Not everyone will agree with my definition of government’s functions, or the way I have ordered them, but that’s okay – the whole point of outlining our fundamental beliefs is to identify where exactly we diverge in opinion, and why. In my operating definition, protecting human rights is the prime function of government.

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Myths and Lies of Prohibition http://psychedelicfrontier.com/reclaiming-prohibition-debate-1-myths-lies/ http://psychedelicfrontier.com/reclaiming-prohibition-debate-1-myths-lies/#respond Mon, 06 Jan 2014 12:30:17 +0000 http://psychedelicfrontier.com/?p=1670 Myths and Lies of Prohibition

I have already examined the psychology of Prohibition and our neurotic desire for control. In this six-part series, I focus on the skewed language and unquestioned assumptions that taint the Prohibition debate.

Language always lies… We proceed from one fiction to another, every time we open our mouths to speak.

—Robert Anton Wilson

Language hypnotizes us. We are raised with the phrases and conventions of our culture, and no matter how insidious or wrong-headed they prove to be—no matter how independent-minded we pretend to be—these ideas carry great power over us for our entire lives. When we name things, imbuing them with connotations of good and bad, approved and taboo, we make them real. Not objectively real, but real in our minds—which for human beings is practically the same thing.

When we act as though our concepts are real—as though currency had value, as though laws had power, and as though “sin” and “vice” and “crime” were more than just socially disapproved behaviors—we make them so.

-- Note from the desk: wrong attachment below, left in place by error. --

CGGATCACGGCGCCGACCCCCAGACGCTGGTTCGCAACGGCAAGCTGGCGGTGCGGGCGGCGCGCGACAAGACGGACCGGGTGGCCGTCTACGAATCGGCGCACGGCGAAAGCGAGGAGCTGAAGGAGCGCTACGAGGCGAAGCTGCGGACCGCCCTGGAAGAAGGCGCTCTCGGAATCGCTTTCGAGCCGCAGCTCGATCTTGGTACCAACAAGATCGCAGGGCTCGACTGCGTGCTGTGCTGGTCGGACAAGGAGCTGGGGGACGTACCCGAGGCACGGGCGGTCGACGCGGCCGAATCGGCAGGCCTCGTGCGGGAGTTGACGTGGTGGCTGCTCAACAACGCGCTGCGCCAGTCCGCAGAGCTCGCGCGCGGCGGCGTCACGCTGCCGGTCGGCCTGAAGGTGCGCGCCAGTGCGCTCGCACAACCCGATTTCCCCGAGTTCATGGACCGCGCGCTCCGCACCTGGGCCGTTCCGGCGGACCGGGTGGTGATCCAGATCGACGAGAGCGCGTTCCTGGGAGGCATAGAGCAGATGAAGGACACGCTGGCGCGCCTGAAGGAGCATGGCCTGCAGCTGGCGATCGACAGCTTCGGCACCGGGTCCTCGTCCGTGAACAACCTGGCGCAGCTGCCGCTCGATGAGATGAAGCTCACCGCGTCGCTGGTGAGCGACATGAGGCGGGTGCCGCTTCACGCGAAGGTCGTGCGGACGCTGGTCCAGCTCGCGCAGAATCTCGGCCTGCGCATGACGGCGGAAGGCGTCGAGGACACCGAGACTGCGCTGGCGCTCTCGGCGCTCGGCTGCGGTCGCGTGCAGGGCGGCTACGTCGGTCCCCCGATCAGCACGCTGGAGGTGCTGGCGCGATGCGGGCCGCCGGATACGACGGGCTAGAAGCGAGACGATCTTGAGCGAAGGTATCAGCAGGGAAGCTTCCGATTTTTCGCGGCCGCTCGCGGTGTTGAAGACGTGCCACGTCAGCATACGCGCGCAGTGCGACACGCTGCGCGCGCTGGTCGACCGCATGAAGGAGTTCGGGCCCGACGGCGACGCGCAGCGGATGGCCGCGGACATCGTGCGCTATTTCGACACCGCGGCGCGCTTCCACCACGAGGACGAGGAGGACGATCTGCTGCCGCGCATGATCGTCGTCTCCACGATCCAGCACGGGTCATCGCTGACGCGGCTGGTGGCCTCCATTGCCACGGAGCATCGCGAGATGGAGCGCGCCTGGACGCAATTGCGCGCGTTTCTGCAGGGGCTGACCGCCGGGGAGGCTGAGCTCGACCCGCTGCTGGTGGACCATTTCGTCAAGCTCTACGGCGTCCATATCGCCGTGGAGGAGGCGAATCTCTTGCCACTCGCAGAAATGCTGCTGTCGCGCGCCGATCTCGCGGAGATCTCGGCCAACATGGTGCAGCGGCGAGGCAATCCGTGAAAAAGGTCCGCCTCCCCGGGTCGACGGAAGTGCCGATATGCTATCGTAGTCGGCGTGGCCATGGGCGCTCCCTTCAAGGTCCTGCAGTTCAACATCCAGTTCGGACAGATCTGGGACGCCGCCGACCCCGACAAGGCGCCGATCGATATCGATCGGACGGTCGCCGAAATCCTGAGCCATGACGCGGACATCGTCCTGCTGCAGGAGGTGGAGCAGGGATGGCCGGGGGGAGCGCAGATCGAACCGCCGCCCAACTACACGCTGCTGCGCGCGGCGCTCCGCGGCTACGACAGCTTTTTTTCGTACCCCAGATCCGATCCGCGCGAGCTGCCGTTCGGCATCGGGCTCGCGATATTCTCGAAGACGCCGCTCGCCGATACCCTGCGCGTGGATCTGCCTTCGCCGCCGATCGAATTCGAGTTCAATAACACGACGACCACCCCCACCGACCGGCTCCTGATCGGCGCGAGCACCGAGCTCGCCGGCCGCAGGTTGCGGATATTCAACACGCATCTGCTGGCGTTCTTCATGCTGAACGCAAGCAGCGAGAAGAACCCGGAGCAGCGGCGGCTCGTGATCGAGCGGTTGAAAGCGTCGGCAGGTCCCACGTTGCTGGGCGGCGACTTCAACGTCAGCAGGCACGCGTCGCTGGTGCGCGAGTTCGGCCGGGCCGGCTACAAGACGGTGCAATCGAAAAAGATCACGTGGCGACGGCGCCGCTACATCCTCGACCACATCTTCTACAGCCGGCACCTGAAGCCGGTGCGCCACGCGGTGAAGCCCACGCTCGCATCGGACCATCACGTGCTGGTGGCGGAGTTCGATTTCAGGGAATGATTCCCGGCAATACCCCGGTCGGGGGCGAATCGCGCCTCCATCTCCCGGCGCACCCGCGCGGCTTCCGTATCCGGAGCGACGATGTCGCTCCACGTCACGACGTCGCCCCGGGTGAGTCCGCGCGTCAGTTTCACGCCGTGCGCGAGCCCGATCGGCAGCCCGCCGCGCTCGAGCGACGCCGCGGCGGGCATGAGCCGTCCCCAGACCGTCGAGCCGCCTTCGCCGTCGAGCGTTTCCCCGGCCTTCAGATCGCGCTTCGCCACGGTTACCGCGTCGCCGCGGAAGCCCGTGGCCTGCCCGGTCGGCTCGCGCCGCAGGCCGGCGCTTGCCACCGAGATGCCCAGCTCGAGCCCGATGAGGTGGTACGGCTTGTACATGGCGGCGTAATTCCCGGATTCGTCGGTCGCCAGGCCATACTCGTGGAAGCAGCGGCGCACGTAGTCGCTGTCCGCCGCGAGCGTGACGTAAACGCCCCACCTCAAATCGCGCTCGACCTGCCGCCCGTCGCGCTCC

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Uruguay approves world’s first national market for cannabis http://psychedelicfrontier.com/uruguay-approves-worlds-first-national-market-for-cannabis/ http://psychedelicfrontier.com/uruguay-approves-worlds-first-national-market-for-cannabis/#comments Wed, 11 Dec 2013 16:05:18 +0000 http://psychedelicfrontier.com/?p=1848 Uruguay approves world’s first national market for cannabis

The first domino has fallen. In a momentous blow to the War on Drugs, Uruguay has passed a law that regulates rather than criminalizes the cannabis trade, from cultivation to consumption. Countries around the world will be watching to see how this social experiment turns out. When this strategy is shown to reduce crime and violence without leading to the collapse of civilization, it will fuel momentum for the end of Prohibition across the world. Kudos to Uruguay for taking this pioneering first step towards sensible drug policy!

This infographic by the Transnational Institute summarizes the new law.

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Control Freaks: America and its Uncontrolled Substances http://psychedelicfrontier.com/control-freaks-america-uncontrolled-substances/ http://psychedelicfrontier.com/control-freaks-america-uncontrolled-substances/#comments Tue, 26 Nov 2013 18:38:36 +0000 http://psychedelicfrontier.com/?p=1741 Control Freaks: America and its Uncontrolled Substances

I’ve analyzed the psychology of Prohibition before, concluding that the War on Drugs is a deceit maintained by the national ego. In this article I take a deeper look at how the desire for control affects our laws and language. This is a prelude to my six-part essay on language called Reclaiming the Prohibition Debate.

None are more hopelessly enslaved than those who falsely believe they are free.  

—Goethe

Humans like to feel in control. This is not always a bad thing, but it becomes problematic when we are so obsessed with the illusion of control that we forego the real thing.

The war on drugs is a lost war, and worse, a sham intended to placate us. This desperate bid to maintain the appearance of law and order does not benefit us; it benefits the prison-industrial complex (now a lucrative private business, about as anti-humanitarian as a business can get), police departments (who use the War on Drugs to seize property and justify their bloated budgets), pharmaceutical companies (who oppose public access to cheap, effective, and un-patentable chemicals), and of course drug cartels.